Exactly. They were "trade" as far as those who ran the RFU were concerned such people were no better than the miners and weavers who were playing the game.
But it's true that the L&Y clubs as far as playing strength and success on the field was concerned were the best in the country. IMO the RFU had seen what had happened to soccer and were determined it wouldn't happen to "their" game. Those who founded the NFU presumably took the pragmatic view that what was sauce for the goose (soccer) was sauce for the gander (Rugby)
If you look at the early winners of the FA Cup, you find Old Etonians, Royal Engineers, Wanderers, Oxford University. After the advent of professionalism you find West Brom and Blackburn Rovers winning the cup. The RFU knew that the L&Y clubs were dominating Rugby, they saw broken time as the thin end of the wedge (which TBF it proved to be) and they guessed that if full professionalism was allowed than Rugby would go the way of soccer. They determined to put a stop to this. But I'm sure they didn't expect the outcome they got.
I suggest you do more reading, there are many reports about the arguments with the Lancs and Yorks Unions over fixtures, leagues and cup competitions being an issue for years before the split, the senior clubs weren't having this argument with the RFU, the RFU frowned upon such competitions but didn't ban them and left it to the counties to decide.
The Lancashire Union was formed in 1881, prior to this Manchester Rugby Club was solely in charge of County fixtures, before long Manchester and Liverpool dominated the Lancashire Union and effectively controlled the county.
West Lancasire clubs, mindful of soccer's success, decided to form their own union in November 1984, they had 24 clubs who competed for the West Lancashire Cup in the 85/86 season by the next season they were up to 50 clubs. In 1889 they decided to form a league to replace the knock out cup. This league consisted of 8 teams and lasted for two years despite attracting crowds as high as 15,000.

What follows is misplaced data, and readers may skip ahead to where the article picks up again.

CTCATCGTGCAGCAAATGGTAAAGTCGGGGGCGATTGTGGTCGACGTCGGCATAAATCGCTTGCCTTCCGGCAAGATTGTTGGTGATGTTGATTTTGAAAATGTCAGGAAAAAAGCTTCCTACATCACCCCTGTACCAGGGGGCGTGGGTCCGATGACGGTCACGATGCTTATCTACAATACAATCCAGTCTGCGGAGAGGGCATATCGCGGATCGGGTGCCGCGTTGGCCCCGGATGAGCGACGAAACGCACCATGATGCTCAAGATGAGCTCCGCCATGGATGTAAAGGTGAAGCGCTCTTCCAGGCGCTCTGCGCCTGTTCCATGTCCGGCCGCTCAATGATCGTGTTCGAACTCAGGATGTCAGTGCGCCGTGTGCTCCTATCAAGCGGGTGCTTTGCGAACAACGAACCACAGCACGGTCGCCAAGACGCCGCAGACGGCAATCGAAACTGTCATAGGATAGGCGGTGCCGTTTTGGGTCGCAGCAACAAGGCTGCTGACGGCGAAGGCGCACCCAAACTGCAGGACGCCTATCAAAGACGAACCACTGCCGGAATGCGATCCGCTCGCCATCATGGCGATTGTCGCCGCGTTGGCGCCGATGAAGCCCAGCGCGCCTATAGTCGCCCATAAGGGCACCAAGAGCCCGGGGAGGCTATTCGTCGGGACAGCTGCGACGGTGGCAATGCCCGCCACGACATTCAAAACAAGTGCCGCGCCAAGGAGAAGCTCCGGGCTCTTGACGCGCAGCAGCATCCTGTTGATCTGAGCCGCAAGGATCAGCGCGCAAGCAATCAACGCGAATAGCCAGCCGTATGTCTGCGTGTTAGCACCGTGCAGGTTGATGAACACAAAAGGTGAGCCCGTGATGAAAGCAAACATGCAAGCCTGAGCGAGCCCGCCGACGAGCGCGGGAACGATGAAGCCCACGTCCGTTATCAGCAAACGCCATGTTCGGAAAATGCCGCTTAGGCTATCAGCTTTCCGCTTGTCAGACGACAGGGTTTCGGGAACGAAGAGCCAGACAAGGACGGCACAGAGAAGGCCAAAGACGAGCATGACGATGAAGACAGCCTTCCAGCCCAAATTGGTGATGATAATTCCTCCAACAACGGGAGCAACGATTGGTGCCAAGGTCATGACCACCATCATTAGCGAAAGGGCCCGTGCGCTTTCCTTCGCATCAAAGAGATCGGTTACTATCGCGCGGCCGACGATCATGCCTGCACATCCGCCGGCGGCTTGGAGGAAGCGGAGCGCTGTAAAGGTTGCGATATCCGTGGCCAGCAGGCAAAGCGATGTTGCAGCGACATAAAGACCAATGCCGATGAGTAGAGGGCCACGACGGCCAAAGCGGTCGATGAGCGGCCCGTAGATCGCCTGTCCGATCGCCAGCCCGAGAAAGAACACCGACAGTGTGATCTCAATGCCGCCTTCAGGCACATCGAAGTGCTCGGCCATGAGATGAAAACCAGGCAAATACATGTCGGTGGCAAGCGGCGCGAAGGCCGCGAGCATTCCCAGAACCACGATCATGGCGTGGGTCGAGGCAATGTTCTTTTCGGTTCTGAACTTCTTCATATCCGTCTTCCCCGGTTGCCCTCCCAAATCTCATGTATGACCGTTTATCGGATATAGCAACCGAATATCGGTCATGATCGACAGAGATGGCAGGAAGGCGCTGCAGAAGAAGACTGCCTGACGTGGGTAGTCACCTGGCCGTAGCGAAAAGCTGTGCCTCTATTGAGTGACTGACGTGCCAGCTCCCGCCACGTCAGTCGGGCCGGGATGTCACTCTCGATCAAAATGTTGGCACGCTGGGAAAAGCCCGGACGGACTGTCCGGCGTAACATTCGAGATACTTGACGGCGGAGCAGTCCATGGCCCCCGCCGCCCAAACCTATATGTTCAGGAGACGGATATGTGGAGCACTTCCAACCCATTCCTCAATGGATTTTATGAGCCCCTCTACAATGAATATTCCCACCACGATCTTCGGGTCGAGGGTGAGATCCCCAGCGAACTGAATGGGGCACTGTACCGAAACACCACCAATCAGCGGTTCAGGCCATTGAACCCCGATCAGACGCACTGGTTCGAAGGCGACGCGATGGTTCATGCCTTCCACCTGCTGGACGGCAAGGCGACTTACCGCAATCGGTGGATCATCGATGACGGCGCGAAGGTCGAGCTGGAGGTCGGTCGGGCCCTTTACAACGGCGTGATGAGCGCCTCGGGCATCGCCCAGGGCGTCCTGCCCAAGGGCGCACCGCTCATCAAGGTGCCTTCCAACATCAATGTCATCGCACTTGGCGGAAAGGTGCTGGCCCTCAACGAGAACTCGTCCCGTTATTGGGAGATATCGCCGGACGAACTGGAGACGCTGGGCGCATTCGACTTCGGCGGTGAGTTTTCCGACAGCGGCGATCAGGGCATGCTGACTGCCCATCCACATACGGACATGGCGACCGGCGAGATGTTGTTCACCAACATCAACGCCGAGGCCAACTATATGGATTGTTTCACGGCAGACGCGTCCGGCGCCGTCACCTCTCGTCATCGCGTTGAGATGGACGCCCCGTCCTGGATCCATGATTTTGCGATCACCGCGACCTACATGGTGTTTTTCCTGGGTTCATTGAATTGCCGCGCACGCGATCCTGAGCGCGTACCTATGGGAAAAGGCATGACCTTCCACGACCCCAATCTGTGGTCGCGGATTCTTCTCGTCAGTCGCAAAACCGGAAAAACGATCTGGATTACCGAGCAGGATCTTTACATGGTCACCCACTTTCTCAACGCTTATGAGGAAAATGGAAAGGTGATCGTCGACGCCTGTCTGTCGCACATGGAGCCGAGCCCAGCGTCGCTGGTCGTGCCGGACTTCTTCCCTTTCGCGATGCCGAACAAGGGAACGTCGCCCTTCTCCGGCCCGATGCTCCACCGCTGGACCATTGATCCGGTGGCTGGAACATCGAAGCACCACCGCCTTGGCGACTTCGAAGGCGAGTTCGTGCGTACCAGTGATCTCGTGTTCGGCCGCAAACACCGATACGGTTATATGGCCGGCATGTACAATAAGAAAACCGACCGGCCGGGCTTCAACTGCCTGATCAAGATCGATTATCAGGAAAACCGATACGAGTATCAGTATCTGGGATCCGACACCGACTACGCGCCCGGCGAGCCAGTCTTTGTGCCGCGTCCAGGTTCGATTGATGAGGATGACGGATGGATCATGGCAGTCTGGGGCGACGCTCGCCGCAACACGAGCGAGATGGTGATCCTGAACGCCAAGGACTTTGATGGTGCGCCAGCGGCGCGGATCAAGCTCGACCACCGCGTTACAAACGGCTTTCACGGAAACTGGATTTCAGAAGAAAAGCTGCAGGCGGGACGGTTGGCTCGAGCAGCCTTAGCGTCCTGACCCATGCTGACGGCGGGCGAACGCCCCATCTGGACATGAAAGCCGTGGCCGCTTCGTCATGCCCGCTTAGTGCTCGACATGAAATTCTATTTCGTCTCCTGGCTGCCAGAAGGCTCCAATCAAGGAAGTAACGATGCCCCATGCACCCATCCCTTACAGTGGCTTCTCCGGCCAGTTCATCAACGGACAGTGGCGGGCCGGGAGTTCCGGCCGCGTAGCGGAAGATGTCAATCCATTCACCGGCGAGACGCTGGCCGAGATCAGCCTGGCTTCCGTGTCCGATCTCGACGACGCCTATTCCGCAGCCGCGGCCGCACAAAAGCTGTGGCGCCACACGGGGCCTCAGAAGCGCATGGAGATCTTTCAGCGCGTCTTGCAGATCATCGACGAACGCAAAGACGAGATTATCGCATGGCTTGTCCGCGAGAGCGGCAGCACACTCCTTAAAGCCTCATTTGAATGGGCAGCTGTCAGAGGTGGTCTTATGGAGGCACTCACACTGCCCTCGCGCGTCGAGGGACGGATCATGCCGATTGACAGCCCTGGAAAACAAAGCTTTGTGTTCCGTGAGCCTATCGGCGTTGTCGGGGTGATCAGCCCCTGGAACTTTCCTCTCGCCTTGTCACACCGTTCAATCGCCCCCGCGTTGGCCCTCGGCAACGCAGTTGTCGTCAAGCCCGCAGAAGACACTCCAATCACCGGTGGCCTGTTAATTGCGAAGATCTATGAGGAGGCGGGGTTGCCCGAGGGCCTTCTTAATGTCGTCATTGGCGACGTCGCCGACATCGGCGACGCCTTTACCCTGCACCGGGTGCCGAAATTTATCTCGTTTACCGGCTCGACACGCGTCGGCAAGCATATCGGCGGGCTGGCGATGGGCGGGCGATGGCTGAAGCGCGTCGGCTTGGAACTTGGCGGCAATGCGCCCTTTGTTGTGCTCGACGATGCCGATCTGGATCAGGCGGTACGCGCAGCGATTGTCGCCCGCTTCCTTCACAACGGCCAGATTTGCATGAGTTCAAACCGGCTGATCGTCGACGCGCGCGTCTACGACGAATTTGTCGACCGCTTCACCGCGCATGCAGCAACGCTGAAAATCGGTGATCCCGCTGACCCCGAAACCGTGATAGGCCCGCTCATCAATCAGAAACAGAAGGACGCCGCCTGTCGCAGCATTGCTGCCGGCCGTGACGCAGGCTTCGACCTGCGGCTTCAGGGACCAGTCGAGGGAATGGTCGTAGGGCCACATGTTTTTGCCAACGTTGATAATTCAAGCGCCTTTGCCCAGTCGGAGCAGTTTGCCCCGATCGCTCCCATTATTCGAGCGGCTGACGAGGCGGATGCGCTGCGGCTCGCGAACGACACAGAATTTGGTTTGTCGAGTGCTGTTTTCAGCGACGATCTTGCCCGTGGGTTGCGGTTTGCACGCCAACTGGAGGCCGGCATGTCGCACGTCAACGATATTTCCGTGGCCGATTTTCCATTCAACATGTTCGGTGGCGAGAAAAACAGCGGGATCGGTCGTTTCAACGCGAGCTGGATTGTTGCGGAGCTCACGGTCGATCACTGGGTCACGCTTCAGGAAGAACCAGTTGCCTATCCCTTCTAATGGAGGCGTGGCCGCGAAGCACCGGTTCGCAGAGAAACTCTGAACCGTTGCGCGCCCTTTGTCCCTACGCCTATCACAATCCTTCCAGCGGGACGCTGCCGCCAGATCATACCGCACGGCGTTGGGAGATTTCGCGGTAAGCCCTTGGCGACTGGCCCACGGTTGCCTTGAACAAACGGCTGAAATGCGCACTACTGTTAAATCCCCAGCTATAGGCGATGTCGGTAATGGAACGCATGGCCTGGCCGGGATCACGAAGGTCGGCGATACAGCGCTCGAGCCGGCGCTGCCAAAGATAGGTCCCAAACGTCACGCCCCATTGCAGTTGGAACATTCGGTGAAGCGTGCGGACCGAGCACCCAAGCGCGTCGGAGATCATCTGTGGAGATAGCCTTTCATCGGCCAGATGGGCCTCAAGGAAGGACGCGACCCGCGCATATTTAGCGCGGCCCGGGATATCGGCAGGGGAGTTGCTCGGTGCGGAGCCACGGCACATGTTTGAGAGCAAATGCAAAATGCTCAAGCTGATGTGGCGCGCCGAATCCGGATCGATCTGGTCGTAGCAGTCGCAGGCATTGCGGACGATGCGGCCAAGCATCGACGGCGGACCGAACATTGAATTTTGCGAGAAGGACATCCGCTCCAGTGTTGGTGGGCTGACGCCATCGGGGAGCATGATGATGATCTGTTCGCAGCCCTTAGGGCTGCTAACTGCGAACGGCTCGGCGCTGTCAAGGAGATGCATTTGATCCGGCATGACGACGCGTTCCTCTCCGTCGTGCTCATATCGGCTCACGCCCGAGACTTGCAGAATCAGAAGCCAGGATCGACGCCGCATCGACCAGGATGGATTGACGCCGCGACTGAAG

In Yorkshire 12 clubs decided in 1892 that they wanted to form a league system over which they would have control. The Yorkshire union vetoed the idea.
In the 92/93 season as an effort to appease the clubs The Yorkshire Rugby Football Union Senior Competition was given the go ahead.
Back in Lancashire the idea of a league was revisited in 1892 and the Lancashire Club Championship was born.
The idea of a league competition in Yorkshire hit the buffers at the end of the 1894/95 season when clubs from the lower division demanded automatic promotion to the Seniors competition. Hull and Wakefield had finished bottom of the Seniors and Morley and Castleford were champions and runners up in the Seconds competition. In Lancashire they had used a play-off system to decide if a club would be promoted.
Morley and Castleford demanded that they should be promoted at the expense of Hull and Wakefield, however the Senior Clubs voted to keep Hull and Wakefield in.
The Yorkshire Union vetoed the Senior clubs decision and this is what forced the Yorkshire clubs to resign from the Yorkshire Union and thus without realising it from the RFU a similar argument happened in Lancashire when the clubs demanded more control over their own fixtures. When all this was going on broken time wasn't a big issue (illegal payments and inducements may have been but broken time wasn't).
The senior clubs had been discussing for some time having a Lancashire Northen Union League and Yorkshire Northern Union League based on a Seniors competition and having the winners of each competition play-off to be Northern Union champions, such proposals had been put to the RFU but rejected.
The RFU almost certainly would like to be rid of some of the troublesome Northern Clubs especially the ones indulging in underhand professionalism. The actions of the senior clubs in isolating themselves and resigning from the county unions over the issue of Leagues gave the RFU what they wanted on a plate, it was the RFU that pushed this as a broken time and professionalism argument not the clubs as this would get support from many quarters where as the objection of the county unions to leagues would probably get less support.
Broken time is a red herring and was used as a stick to beat the Northern Clubs with by the RFU through the Southern media.
Edited by Padge, 12 June 2013 - 09:35 PM.